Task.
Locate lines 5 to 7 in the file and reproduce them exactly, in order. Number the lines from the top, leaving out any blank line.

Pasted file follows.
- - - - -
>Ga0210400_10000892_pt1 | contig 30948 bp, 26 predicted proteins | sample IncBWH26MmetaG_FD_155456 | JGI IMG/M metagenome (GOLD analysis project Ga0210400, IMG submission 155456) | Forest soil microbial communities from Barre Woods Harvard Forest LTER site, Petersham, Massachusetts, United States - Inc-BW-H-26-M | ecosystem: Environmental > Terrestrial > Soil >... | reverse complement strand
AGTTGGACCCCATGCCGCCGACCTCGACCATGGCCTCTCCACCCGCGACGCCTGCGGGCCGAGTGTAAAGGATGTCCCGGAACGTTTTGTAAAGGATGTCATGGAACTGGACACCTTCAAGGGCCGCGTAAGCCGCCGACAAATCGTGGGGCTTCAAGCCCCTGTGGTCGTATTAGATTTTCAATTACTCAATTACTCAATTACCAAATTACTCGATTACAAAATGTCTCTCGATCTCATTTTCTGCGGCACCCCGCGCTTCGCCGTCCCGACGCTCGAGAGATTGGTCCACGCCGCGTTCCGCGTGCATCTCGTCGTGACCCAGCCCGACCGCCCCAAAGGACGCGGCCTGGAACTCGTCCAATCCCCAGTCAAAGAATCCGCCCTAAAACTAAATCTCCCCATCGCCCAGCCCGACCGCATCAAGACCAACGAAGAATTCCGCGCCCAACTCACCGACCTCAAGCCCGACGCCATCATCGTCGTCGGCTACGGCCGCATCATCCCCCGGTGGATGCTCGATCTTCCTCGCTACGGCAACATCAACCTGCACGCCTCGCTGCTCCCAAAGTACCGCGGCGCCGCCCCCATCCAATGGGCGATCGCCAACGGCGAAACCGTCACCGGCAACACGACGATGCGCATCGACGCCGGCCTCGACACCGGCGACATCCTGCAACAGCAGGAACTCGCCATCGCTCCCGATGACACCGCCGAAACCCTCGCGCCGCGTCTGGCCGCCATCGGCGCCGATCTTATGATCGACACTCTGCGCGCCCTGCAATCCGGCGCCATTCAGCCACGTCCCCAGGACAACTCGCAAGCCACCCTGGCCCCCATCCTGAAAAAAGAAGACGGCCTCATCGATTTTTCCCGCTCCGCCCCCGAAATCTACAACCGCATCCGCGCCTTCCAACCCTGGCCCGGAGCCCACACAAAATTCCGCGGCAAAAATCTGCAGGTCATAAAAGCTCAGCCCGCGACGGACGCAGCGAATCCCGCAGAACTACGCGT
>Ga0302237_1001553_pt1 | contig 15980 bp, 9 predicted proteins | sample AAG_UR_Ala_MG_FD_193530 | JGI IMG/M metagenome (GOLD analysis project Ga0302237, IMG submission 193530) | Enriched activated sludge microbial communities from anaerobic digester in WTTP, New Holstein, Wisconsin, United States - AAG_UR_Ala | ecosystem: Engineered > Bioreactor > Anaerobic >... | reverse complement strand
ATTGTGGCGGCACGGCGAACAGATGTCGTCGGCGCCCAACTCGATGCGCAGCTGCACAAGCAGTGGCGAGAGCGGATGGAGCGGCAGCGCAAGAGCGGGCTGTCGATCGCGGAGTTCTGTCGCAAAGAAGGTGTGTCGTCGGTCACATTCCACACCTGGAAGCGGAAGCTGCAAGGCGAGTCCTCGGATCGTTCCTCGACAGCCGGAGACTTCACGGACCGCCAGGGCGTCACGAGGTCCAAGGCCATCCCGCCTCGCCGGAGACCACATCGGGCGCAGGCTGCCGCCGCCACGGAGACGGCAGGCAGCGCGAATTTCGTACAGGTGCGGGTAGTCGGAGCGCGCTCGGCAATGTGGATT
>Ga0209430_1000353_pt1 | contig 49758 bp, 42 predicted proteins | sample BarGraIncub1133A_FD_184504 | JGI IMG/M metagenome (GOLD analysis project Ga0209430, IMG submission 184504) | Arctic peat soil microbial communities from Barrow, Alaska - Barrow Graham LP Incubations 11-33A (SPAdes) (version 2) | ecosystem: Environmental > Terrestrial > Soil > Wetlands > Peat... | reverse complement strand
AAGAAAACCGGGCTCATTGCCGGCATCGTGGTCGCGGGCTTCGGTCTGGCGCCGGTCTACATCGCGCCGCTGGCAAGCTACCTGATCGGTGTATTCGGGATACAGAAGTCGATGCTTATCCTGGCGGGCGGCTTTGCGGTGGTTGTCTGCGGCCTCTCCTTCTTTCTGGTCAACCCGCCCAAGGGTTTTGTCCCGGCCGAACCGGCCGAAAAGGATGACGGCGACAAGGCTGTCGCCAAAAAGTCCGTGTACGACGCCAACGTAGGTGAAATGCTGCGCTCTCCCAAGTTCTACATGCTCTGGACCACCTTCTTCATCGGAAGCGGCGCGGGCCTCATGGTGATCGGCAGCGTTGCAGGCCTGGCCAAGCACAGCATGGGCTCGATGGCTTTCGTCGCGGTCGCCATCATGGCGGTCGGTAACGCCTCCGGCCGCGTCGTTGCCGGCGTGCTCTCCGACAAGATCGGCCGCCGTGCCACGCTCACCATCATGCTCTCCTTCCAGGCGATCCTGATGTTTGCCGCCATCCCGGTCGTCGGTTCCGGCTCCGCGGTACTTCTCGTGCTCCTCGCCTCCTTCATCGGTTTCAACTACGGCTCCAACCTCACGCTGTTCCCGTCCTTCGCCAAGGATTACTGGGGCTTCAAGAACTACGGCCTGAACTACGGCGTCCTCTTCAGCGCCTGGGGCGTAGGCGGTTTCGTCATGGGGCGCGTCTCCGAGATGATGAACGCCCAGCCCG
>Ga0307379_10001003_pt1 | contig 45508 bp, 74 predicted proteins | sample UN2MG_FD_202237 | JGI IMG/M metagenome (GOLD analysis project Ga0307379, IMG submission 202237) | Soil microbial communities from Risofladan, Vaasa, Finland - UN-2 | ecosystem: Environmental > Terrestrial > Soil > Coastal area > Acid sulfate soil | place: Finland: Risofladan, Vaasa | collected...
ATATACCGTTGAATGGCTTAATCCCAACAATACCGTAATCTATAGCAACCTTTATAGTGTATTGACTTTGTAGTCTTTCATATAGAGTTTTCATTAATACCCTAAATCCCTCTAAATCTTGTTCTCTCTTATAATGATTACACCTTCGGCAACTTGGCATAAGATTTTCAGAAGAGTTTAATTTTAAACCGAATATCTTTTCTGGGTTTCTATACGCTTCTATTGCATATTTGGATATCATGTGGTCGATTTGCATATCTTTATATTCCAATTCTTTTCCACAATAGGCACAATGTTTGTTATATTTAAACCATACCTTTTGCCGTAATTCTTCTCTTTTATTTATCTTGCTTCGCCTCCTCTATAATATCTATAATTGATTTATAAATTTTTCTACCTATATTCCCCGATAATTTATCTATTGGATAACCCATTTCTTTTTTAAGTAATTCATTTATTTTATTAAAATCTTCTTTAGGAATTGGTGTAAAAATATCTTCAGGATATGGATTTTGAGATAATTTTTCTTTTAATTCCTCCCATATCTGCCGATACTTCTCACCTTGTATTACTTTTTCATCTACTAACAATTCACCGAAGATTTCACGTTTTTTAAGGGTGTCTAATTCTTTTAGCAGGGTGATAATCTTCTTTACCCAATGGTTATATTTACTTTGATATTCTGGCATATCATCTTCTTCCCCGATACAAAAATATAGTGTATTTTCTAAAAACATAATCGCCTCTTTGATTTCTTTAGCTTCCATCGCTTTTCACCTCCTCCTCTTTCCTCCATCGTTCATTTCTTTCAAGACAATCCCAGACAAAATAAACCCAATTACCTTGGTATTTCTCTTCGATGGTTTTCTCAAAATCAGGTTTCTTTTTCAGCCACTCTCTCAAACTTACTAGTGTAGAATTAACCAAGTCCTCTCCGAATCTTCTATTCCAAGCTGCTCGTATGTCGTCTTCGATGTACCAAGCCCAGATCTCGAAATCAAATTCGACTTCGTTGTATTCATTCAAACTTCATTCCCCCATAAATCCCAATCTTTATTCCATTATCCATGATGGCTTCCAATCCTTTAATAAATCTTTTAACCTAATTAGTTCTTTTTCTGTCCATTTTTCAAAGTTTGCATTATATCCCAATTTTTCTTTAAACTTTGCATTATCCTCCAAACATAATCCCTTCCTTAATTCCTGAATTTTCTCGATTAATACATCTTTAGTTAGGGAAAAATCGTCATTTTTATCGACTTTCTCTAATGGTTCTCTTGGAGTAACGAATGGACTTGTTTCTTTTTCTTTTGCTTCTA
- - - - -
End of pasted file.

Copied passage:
>Ga0209430_1000353_pt1 | contig 49758 bp, 42 predicted proteins | sample BarGraIncub1133A_FD_184504 | JGI IMG/M metagenome (GOLD analysis project Ga0209430, IMG submission 184504) | Arctic peat soil microbial communities from Barrow, Alaska - Barrow Graham LP Incubations 11-33A (SPAdes) (version 2) | ecosystem: Environmental > Terrestrial > Soil > Wetlands > Peat... | reverse complement strand
AAGAAAACCGGGCTCATTGCCGGCATCGTGGTCGCGGGCTTCGGTCTGGCGCCGGTCTACATCGCGCCGCTGGCAAGCTACCTGATCGGTGTATTCGGGATACAGAAGTCGATGCTTATCCTGGCGGGCGGCTTTGCGGTGGTTGTCTGCGGCCTCTCCTTCTTTCTGGTCAACCCGCCCAAGGGTTTTGTCCCGGCCGAACCGGCCGAAAAGGATGACGGCGACAAGGCTGTCGCCAAAAAGTCCGTGTACGACGCCAACGTAGGTGAAATGCTGCGCTCTCCCAAGTTCTACATGCTCTGGACCACCTTCTTCATCGGAAGCGGCGCGGGCCTCATGGTGATCGGCAGCGTTGCAGGCCTGGCCAAGCACAGCATGGGCTCGATGGCTTTCGTCGCGGTCGCCATCATGGCGGTCGGTAACGCCTCCGGCCGCGTCGTTGCCGGCGTGCTCTCCGACAAGATCGGCCGCCGTGCCACGCTCACCATCATGCTCTCCTTCCAGGCGATCCTGATGTTTGCCGCCATCCCGGTCGTCGGTTCCGGCTCCGCGGTACTTCTCGTGCTCCTCGCCTCCTTCATCGGTTTCAACTACGGCTCCAACCTCACGCTGTTCCCGTCCTTCGCCAAGGATTACTGGGGCTTCAAGAACTACGGCCTGAACTACGGCGTCCTCTTCAGCGCCTGGGGCGTAGGCGGTTTCGTCATGGGGCGCGTCTCCGAGATGATGAACGCCCAGCCCG
>Ga0307379_10001003_pt1 | contig 45508 bp, 74 predicted proteins | sample UN2MG_FD_202237 | JGI IMG/M metagenome (GOLD analysis project Ga0307379, IMG submission 202237) | Soil microbial communities from Risofladan, Vaasa, Finland - UN-2 | ecosystem: Environmental > Terrestrial > Soil > Coastal area > Acid sulfate soil | place: Finland: Risofladan, Vaasa | collected...